The Sporting magazine; or Monthly calendar of the transactions of the turf, the chace, and every other diversion interesting to the man of pleasure and enterprize

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Page 449 - tis, to cast one's eyes so low! The crows and choughs, that wing the midway air, Show scarce so gross as beetles : Half way down Hangs one that gathers samphire; dreadful trade! Methinks, he seems no bigger than his head: The fishermen, that walk upon the beach, Appear like mice; and yon...
Page 193 - Tis but an hour ago since it was nine, And after one hour more 'twill be eleven ; And so, from hour to hour, we ripe and ripe, And then, from hour to hour, we rot and rot ; And thereby hangs a tale.
Page 196 - Take Nature's path, and mad opinions leave ; All states can reach it, and all heads conceive; Obvious her goods, in no extreme they dwell ; There needs but thinking right, and meaning well; And, mourn our various portions as we please, Equal is common sense and common ease. Remember, Man, " the Universal Cause Acts not by partial, but by gen'ral laws ;" And makes what Happiness we justly call, Subsist not in the good of one, but all.
Page 449 - I was with Hercules and Cadmus once, When in a wood of Crete they bay'd the bear With hounds of Sparta: never did I hear Such gallant chiding; for, besides the groves, The skies, the fountains, every region near Seem'd all one mutual cry: I never heard So musical a discord, such sweet thunder.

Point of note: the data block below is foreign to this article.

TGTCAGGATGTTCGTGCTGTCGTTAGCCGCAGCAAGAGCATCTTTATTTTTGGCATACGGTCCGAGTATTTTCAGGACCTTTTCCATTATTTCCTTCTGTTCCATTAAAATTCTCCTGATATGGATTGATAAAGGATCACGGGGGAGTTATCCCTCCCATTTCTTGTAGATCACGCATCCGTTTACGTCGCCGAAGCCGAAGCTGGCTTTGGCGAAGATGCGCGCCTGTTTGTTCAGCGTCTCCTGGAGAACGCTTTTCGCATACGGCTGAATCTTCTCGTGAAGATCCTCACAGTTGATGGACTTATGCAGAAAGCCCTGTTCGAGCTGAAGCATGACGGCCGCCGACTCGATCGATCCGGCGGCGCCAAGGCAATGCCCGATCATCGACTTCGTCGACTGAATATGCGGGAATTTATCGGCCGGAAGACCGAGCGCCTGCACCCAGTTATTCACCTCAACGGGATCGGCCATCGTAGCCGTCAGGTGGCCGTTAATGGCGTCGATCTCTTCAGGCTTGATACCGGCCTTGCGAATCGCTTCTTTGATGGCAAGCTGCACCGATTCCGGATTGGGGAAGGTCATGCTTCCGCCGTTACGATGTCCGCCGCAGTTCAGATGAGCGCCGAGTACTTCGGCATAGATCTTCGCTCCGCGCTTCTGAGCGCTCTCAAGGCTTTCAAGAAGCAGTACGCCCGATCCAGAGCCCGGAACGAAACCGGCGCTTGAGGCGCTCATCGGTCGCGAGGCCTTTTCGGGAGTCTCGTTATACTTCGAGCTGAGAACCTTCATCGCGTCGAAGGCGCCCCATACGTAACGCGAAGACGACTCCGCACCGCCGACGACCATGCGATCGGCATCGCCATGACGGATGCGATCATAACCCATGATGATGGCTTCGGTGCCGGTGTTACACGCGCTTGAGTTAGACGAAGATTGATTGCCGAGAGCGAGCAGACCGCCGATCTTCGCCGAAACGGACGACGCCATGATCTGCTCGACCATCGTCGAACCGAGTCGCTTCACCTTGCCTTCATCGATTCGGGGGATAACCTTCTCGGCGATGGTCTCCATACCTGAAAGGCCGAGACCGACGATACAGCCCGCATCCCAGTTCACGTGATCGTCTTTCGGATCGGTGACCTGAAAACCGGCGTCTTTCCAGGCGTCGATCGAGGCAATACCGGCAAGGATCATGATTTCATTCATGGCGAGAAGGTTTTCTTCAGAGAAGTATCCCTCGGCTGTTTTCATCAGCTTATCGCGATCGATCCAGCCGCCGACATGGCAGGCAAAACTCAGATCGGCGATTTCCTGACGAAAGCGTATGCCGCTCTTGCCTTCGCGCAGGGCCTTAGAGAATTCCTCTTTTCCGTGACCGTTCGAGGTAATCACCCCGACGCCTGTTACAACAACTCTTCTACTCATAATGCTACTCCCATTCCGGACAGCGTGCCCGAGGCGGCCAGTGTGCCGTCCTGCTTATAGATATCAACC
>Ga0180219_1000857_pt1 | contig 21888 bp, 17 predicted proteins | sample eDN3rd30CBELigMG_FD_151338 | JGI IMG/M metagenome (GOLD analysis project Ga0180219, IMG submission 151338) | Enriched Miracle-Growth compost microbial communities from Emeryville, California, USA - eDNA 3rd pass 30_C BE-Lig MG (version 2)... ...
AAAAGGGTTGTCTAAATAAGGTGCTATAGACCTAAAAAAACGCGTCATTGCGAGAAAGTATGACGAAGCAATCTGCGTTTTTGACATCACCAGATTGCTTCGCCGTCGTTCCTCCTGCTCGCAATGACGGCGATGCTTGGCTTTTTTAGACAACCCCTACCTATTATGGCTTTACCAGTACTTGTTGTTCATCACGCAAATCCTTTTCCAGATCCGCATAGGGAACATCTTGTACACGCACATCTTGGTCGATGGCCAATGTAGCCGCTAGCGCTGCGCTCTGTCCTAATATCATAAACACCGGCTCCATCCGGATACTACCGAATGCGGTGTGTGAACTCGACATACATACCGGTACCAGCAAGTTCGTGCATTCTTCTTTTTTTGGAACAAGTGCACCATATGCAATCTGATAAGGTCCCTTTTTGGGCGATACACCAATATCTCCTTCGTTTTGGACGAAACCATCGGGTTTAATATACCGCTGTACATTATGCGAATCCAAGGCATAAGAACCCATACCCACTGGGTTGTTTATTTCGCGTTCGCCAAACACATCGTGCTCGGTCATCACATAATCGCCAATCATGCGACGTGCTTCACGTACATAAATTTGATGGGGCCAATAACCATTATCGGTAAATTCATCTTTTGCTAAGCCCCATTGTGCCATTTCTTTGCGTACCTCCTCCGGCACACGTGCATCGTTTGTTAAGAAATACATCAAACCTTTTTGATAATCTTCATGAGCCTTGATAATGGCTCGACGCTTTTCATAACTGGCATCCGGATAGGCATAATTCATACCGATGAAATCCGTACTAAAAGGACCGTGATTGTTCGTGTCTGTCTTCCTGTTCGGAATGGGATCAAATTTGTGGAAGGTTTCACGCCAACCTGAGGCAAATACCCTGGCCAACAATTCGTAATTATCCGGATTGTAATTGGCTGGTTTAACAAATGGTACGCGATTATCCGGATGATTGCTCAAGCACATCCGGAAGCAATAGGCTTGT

Page 419 - So shockingly bad were the roads, that in 1703, when Prince George of Denmark went from Windsor to Petworth to meet Charles III. of Spain, the distance being about forty miles, he required fourteen hours for the journey, the last nine miles taking six. The person who records this fact says, that the long time was the more surprising, as, except when overturned, or when stuck fast in the mire, his royal highness made no...
Page 419 - ... if the nimble boors of Sussex had not frequently poised it, or supported it with their shoulders...
Page 301 - The quality of mercy is not strained— It droppeth as the gentle dew from heaven, Upon the place beneath : it is twice blessed ; It blesseth him that gives, and him that takes : 'Tis mightiest in the mightiest; it becomes The throned monarch better than his crown.
Page 329 - And Winter oft at eve resumes the breeze, Chills the pale morn, and bids his driving sleets Deform the day delightless...
Page 56 - A GOLD CUP, value 200 sovs. given by the Town of Manchester, added to a Handicap Sweepstakes of 20 sovs. each, h. ft. and 5 only if declared. &c.
Page 422 - For formerly every man that had occasion to travel many journeys yearly, or to ride up and down, kept horses for himself and servants, and seldom rid without one or two men; but now, since every man can have a passage into every place he is to travel unto, or to some place within a few miles of that part he designs to go unto, they have left keeping of horses, and travel without servants ; and York, Chester, and Exeter stage-coaches, each of them with forty horses apiece, carry eighteen passengers...

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